Posted by Victoria S Dennis on November 11, 2005
In Reply to: Re: Force your enemy into a confrontation posted by ESC on November 11, 2005
: : : Hi,
: : : There's saying that I heard a while ago, for some reason I thought it was 'brought to brook' perhaps a military term, to force your enemy into a confrontation - or, say, somebody an issue. This isn't the expression I was looking for (it doesn't exist), but I feel it has a 'watery feel'. Can anyone help?
: : : Many thanks in advance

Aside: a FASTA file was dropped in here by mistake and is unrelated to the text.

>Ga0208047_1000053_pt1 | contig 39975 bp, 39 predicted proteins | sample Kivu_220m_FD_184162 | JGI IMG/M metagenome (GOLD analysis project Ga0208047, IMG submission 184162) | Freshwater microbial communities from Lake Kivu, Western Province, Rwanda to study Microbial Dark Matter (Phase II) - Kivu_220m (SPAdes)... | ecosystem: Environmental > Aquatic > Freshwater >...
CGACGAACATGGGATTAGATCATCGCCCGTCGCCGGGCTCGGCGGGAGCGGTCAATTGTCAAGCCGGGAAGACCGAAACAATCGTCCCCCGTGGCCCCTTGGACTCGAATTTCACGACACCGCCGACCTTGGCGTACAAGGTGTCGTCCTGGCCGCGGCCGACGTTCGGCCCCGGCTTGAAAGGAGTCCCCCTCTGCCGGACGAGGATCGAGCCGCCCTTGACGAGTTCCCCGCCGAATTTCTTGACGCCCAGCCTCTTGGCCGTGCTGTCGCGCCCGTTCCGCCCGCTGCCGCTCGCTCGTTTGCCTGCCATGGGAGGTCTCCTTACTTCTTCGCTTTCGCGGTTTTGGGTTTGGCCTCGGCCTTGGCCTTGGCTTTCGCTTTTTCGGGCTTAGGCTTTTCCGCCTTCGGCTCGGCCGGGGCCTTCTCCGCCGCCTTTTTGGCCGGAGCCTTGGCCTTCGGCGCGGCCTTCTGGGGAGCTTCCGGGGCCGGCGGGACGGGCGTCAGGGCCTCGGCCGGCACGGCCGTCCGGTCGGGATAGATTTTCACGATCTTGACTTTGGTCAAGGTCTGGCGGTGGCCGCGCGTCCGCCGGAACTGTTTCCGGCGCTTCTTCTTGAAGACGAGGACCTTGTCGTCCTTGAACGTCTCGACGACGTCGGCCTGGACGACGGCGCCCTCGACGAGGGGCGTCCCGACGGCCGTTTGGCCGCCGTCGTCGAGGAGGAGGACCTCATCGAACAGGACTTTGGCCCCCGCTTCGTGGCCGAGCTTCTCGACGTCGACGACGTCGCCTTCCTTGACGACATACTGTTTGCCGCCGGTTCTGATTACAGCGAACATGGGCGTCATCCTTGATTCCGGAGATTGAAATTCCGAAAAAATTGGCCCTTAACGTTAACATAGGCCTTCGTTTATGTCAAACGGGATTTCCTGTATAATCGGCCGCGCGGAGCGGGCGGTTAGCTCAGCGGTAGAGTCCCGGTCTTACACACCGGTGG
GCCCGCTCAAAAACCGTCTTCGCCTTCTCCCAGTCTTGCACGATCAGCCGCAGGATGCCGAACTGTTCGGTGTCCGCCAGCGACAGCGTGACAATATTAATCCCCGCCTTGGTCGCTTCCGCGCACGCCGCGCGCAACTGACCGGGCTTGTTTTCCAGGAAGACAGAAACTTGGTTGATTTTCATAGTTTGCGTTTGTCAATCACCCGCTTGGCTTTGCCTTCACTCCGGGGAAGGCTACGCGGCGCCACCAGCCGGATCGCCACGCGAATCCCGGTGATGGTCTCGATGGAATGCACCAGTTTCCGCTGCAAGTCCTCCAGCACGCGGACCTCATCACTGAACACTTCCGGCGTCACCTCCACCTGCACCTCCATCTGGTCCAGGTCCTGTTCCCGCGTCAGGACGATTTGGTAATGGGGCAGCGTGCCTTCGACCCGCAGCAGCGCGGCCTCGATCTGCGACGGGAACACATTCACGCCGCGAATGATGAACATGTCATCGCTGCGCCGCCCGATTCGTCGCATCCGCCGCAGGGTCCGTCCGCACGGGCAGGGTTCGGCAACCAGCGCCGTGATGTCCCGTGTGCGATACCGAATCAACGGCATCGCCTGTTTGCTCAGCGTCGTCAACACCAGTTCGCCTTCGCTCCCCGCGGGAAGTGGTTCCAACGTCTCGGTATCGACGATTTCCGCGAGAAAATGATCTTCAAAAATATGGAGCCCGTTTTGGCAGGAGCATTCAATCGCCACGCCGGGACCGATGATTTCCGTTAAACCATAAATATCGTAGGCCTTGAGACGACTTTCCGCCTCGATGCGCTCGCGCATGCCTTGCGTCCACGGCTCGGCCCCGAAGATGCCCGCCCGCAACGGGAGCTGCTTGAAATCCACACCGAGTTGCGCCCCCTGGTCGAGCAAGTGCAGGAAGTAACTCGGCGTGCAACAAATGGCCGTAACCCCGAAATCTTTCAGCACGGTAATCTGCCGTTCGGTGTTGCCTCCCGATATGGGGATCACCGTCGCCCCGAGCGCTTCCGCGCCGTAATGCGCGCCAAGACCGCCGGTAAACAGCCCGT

: : : Steve
: : "Bring to a head" perhaps? That would be (on board ship anyway) somewhat watery.... ;-)
: Maybe it has to do with this meaning (from Merriam-Webster):
: Main Entry: 2 brook
: Function: transitive verb
: Etymology: Middle English brouken to use, enjoy, from Old English brucan; akin to Old High German bruhhan to use, Latin frui to enjoy
: : to stand for : TOLERATE He would brook no interference with his plans.
I suspect that what you heard was "brought to book", not "brook". To bring someone to book is to call them to account; the idea is that you compare their actions with what they should have been, and make them account for any divergence. (VSD)